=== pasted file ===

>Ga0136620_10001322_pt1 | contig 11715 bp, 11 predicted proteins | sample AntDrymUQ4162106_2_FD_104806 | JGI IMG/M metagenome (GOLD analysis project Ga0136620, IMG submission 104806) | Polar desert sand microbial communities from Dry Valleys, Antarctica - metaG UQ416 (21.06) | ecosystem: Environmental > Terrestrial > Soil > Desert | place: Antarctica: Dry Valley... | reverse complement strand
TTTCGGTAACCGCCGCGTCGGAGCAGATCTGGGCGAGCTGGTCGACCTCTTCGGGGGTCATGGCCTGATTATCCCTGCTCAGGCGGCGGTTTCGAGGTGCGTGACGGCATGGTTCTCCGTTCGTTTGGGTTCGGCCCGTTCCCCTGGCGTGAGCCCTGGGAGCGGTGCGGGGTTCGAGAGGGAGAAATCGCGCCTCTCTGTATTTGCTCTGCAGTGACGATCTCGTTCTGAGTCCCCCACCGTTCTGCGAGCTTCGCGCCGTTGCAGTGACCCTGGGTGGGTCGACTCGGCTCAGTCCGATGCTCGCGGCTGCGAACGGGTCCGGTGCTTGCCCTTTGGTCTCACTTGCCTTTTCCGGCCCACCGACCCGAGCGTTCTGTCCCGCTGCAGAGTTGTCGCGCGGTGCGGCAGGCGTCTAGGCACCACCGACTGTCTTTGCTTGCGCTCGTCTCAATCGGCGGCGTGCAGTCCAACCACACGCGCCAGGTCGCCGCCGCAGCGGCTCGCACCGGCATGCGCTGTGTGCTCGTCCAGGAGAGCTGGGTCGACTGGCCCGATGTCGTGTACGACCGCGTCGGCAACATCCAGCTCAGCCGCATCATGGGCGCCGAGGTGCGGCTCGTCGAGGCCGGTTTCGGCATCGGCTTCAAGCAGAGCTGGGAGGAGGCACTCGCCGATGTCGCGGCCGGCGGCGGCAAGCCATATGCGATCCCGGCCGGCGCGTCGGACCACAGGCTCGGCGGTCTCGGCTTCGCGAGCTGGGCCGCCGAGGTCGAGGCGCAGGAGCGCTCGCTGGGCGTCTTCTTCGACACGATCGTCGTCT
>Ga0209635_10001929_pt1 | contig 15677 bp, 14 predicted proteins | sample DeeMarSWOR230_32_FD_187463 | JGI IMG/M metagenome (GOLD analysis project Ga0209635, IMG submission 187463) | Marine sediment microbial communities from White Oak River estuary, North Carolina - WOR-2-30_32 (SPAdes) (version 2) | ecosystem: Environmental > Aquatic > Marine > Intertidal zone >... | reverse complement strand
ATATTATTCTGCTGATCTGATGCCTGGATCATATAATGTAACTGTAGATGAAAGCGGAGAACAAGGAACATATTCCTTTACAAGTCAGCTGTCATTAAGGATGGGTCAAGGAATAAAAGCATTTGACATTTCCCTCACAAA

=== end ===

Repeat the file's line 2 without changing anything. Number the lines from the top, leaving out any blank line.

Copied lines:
TTTCGGTAACCGCCGCGTCGGAGCAGATCTGGGCGAGCTGGTCGACCTCTTCGGGGGTCATGGCCTGATTATCCCTGCTCAGGCGGCGGTTTCGAGGTGCGTGACGGCATGGTTCTCCGTTCGTTTGGGTTCGGCCCGTTCCCCTGGCGTGAGCCCTGGGAGCGGTGCGGGGTTCGAGAGGGAGAAATCGCGCCTCTCTGTATTTGCTCTGCAGTGACGATCTCGTTCTGAGTCCCCCACCGTTCTGCGAGCTTCGCGCCGTTGCAGTGACCCTGGGTGGGTCGACTCGGCTCAGTCCGATGCTCGCGGCTGCGAACGGGTCCGGTGCTTGCCCTTTGGTCTCACTTGCCTTTTCCGGCCCACCGACCCGAGCGTTCTGTCCCGCTGCAGAGTTGTCGCGCGGTGCGGCAGGCGTCTAGGCACCACCGACTGTCTTTGCTTGCGCTCGTCTCAATCGGCGGCGTGCAGTCCAACCACACGCGCCAGGTCGCCGCCGCAGCGGCTCGCACCGGCATGCGCTGTGTGCTCGTCCAGGAGAGCTGGGTCGACTGGCCCGATGTCGTGTACGACCGCGTCGGCAACATCCAGCTCAGCCGCATCATGGGCGCCGAGGTGCGGCTCGTCGAGGCCGGTTTCGGCATCGGCTTCAAGCAGAGCTGGGAGGAGGCACTCGCCGATGTCGCGGCCGGCGGCGGCAAGCCATATGCGATCCCGGCCGGCGCGTCGGACCACAGGCTCGGCGGTCTCGGCTTCGCGAGCTGGGCCGCCGAGGTCGAGGCGCAGGAGCGCTCGCTGGGCGTCTTCTTCGACACGATCGTCGTCT